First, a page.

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Stage Fright

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By Mary Carole McCauley | December 20, 2009
I n 2009, Baltimore's theatrical larder was, if not exactly bare, then less full and tempting than it usually is. Local troupes economized by staging fewer shows with safer and less challenging fare. Subscription series at both the France-Merrick Performing Arts Center and Rep Stage in Howard County were cut by one, and for the first time in several years, the Baltimore Shakespeare Festival didn't mount a major fall production. In addition, duplication abounded. The Baltimore Shakespeare Festival and Rep Stage mounted identically cast productions of "Wittenberg" in June and August, and there were other examples.
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NEWS
By Cathy Drinkwater Better | May 20, 2014
I was invited to join the classical guitar ensemble at the local community college. Maybe "invited" isn't exactly the right word. Two other adult classical guitar students with whom I'd performed in the past, coaxed, sweet-talked, and flattered me into joining The director tried to allay my misgivings by assuring me that the material wasn't beyond my abilities (HA! I thought.), and he promised that I'd have fun. My own instructor — apparently in on the plot—encouraged me to join.
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NEWS
By Joe Graedon and Teresa Graedon and Joe Graedon and Teresa Graedon,King Features Syndicate | June 26, 2005
I've read about a pill to combat "stage fright" symptoms in public speaking or similar situations. It is called "propol-something" and is taken before the event. Do you know what it is and if it works? You are probably referring to a medication called propranolol (Inderal). This beta blocker is prescribed for problems from high blood pressure and irregular heart rhythms to angina and migraine prevention. Propranolol and other beta blockers are used clandestinely by many musicians to control stage fright, but the Food and Drug Administration has never approved these drugs for this purpose.
SPORTS
By Edward Lee, The Baltimore Sun | November 20, 2013
The last time the Navy men's soccer program made the NCAA tournament, none of its players had even been born. Although the Midshipmen (15-3-2) will make their first appearance in the tournament since 1988 when they meet Virginia Commonwealth (11-7-2) in a first-round game Thursday, coach Dave Brandt does not think the enormity of the contest will intimidate his players. Brandt pointed out that Navy has been in playoff mode since earning the top seed in the Patriot League tournament.
ENTERTAINMENT
By Sam Sessa and Sam Sessa,Sun Reporter | January 25, 2007
When singer/songwriter Eva Castillo turned 16, her parents gave her an acoustic guitar. For years, it gathered dust. "I started playing it and I realized how hard it was," she said. "My fingers started hurting, and I was like, `You know what? No. Maybe some other time.' So it just sat in the corner, and I didn't touch it." But now, with a 1-year-old debut album and regular bar and club gigs around the city, Eva Castillo is steadily building a solid fan base. She plays the Mammojam Music Festival - a charity event to raise money for breast cancer awareness and treatment - Saturday at the 8x10.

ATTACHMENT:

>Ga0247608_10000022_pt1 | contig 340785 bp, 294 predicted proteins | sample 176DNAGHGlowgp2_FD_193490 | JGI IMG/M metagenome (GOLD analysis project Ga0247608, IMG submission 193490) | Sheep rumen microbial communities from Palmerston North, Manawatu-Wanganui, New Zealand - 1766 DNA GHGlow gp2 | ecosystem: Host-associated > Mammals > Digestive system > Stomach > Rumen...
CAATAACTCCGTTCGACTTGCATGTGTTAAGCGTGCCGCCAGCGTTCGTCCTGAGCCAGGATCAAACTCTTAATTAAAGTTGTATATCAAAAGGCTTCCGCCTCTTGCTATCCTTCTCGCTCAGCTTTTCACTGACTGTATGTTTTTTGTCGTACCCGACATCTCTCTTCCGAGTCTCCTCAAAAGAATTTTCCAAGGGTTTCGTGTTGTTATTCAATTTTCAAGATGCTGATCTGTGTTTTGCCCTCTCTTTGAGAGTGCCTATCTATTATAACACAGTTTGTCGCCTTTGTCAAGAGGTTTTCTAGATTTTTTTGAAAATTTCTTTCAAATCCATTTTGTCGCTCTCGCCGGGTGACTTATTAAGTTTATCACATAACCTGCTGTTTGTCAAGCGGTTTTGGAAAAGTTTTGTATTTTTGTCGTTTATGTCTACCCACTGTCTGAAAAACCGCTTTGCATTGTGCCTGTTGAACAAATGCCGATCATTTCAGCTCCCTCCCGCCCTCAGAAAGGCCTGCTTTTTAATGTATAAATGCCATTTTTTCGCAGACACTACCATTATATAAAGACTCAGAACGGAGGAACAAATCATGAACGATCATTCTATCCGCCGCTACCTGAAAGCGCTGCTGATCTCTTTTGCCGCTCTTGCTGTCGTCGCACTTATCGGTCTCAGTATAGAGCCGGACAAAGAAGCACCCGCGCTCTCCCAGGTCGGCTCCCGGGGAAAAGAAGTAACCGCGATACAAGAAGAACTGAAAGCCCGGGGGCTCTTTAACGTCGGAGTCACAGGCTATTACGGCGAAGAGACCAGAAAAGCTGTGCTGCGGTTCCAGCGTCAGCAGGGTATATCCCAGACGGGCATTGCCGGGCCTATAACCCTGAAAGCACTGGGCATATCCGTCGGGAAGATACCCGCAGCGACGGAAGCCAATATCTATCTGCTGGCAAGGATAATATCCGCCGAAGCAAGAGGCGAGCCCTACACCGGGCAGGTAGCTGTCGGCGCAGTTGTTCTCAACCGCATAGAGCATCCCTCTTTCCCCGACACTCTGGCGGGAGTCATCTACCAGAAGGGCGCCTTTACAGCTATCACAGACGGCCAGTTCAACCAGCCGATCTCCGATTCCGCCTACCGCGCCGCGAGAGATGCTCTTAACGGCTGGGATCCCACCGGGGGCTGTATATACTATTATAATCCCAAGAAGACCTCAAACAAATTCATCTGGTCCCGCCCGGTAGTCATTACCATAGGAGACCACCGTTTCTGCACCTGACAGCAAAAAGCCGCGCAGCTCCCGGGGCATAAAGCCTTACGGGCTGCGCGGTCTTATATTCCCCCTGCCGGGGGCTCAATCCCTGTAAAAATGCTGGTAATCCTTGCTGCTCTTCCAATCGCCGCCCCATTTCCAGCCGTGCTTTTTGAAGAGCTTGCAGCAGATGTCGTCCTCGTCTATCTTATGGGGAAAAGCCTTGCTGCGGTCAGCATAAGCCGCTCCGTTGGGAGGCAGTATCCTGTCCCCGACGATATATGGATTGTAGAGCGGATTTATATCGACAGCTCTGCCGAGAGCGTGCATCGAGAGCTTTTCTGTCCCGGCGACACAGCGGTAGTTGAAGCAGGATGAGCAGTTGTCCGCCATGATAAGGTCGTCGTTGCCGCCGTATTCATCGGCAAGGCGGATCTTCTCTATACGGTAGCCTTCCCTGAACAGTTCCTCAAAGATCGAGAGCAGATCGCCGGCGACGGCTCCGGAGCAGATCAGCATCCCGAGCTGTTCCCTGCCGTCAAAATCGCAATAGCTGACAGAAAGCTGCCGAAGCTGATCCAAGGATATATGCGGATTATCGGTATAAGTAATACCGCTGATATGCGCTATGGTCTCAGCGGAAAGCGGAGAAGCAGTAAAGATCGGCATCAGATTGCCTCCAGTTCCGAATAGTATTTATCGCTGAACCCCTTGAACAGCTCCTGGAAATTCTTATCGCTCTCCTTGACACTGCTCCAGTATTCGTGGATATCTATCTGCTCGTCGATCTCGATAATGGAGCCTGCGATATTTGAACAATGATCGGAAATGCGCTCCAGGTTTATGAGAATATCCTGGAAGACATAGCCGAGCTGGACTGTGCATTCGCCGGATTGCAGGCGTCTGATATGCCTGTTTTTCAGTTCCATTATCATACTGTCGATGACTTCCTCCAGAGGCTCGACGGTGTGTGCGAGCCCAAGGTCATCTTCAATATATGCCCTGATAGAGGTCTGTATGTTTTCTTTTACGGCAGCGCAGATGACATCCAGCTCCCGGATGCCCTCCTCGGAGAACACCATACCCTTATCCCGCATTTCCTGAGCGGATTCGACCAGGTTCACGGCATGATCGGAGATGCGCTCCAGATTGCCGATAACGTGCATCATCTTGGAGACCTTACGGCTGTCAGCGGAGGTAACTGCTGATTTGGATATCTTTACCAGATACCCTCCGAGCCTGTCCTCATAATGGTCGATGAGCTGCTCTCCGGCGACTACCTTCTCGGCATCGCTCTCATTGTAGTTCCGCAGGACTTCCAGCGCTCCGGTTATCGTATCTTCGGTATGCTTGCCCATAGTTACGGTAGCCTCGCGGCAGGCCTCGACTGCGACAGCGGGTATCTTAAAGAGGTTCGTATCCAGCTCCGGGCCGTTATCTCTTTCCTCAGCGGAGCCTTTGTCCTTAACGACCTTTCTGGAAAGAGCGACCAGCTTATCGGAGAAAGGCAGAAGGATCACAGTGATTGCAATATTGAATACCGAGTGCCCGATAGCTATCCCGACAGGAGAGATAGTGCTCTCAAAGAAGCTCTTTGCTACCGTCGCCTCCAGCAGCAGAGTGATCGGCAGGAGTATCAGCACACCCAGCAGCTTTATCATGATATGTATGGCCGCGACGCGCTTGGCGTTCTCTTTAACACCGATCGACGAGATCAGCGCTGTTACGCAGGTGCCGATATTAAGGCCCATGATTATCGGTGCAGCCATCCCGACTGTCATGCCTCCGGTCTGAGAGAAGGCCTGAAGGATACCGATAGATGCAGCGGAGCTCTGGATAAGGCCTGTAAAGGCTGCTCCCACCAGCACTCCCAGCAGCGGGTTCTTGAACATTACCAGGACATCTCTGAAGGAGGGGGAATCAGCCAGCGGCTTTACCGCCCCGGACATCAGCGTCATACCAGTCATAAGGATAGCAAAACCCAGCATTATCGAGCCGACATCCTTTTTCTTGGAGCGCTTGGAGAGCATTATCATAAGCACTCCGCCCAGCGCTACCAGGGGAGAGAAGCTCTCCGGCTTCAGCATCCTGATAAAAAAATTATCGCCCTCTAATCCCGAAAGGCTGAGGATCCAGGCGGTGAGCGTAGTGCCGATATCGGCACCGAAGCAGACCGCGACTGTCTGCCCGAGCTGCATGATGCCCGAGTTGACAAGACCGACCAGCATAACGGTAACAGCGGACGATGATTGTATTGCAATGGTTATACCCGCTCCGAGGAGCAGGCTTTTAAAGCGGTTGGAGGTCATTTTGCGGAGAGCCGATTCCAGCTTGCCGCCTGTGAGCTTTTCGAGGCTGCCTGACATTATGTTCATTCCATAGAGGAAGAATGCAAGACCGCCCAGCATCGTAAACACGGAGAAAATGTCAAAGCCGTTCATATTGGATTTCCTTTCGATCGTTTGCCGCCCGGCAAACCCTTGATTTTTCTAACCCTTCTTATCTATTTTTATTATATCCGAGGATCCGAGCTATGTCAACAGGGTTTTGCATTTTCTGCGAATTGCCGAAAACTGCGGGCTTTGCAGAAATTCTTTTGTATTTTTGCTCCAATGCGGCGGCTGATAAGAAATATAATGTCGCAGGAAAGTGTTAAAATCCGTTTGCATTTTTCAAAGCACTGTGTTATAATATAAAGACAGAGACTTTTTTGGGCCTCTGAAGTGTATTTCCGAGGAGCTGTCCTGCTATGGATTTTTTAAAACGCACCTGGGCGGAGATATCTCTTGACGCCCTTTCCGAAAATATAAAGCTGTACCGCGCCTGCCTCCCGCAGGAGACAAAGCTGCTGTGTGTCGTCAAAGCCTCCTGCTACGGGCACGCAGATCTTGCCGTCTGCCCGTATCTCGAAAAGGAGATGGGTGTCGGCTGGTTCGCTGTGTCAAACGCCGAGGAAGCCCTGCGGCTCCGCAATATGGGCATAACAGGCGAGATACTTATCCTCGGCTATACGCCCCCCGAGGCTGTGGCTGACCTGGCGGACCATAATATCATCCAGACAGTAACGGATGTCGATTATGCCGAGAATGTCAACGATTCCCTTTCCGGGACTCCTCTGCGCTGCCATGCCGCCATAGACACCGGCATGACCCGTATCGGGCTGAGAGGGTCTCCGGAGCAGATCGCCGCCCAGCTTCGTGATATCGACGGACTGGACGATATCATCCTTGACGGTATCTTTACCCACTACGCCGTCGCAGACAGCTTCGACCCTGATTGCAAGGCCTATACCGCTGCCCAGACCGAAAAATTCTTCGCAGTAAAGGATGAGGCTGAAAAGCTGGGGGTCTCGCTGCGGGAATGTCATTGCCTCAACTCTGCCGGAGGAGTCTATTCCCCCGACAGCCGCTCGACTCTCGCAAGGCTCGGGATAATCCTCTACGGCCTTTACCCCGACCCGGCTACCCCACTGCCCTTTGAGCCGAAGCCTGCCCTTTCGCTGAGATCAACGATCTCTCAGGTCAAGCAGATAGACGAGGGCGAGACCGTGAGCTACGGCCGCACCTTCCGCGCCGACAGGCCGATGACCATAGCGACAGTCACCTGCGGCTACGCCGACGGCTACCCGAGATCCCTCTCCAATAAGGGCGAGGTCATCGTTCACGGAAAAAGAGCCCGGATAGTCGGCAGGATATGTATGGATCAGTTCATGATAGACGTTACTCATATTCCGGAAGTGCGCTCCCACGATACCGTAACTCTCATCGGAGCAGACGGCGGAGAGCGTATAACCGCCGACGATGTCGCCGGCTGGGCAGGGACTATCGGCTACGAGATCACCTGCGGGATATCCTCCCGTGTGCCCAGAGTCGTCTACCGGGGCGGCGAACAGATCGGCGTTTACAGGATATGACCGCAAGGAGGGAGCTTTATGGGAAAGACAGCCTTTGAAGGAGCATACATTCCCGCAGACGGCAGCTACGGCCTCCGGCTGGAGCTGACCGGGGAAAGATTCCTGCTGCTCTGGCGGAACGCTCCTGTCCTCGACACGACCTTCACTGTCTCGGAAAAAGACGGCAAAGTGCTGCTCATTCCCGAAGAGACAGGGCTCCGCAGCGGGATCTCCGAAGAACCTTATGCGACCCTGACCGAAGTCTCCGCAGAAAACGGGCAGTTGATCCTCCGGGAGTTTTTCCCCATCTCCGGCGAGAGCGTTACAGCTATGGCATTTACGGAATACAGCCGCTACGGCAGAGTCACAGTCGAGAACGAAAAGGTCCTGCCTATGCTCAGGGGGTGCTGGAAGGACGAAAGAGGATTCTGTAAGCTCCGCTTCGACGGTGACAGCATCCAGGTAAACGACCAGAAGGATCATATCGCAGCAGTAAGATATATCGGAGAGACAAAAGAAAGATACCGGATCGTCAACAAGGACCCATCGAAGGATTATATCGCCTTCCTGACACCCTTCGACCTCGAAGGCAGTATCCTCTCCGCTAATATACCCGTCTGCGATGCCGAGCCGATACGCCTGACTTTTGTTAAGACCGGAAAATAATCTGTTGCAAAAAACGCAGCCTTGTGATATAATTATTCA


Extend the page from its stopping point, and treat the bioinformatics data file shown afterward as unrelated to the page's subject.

FEATURES
By Joe Graedon and Teresa Graedon and Joe Graedon and Teresa Graedon,SPECIAL TO THE SUN | August 2, 1998
Q. You recently gave a recipe for a non-DEET mosquito repellent. It isn't necessary to mix up that witches' brew of Avon Skin-So-Soft and vinegar.Avon is capitalizing on its unofficial reputation for repelling bugs. You can now buy Skin-So-Soft Moisturizing Suncare Mosquito, Flea and Deer Tick Repellent. At least with this product you won't smell like a freshly dressed salad.A.The mosquito repellent recommended by one reader of this nTC column calls for mixing 1 tablespoon citronella oil, 2 cups white vinegar, 1 cup water and 1 cup Avon Skin-So-Soft bath oil. The new Avon repellent is certainly easier and probably smells nicer.
FEATURES
By Roger Moore and Roger Moore,Orlando Sentinel | August 3, 2007
Bratz: The Movie, a live-action film based on a set of dolls who have also inspired assorted animated direct-to-video releases, isn't all that. With those origins, it never was going to be much. But OMG! For a formulaic comedy about shallow, shopping-obsessed teenagers, it's about twice as good as it has any right to be. The four bratty fashion plates are distinct characters. They have personal issues to overcome - stage fright, working-class money problems, suffocating parental expectations, egoism.
NEWS
By Cathy Drinkwater Better | May 20, 2014
I was invited to join the classical guitar ensemble at the local community college. Maybe "invited" isn't exactly the right word. Two other adult classical guitar students with whom I'd performed in the past, coaxed, sweet-talked, and flattered me into joining The director tried to allay my misgivings by assuring me that the material wasn't beyond my abilities (HA! I thought.), and he promised that I'd have fun. My own instructor — apparently in on the plot—encouraged me to join.
FEATURES
By Tim Smith and Tim Smith,SUN MUSIC CRITIC | January 27, 2004
There's been a Lang Lang sighting." That news reassured the 90 students, parents and teachers waiting patiently at Jordan Kitt's Music in Lutherville Saturday afternoon for a question-and-answer session with the personable pianistic phenomenon. Seems the pianist's driver got lost on the way to the store for the event, held on Lang Lang's day off between performances of Beethoven's Piano Concerto No. 1 with the Baltimore Symphony Orchestra over the weekend. "First of all," said a broadly smiling Lang Lang when he finally arrived, "Happy Chinese New Year!
NEWS
By Mary Gail Hare and Mary Gail Hare,Staff writer | June 26, 1991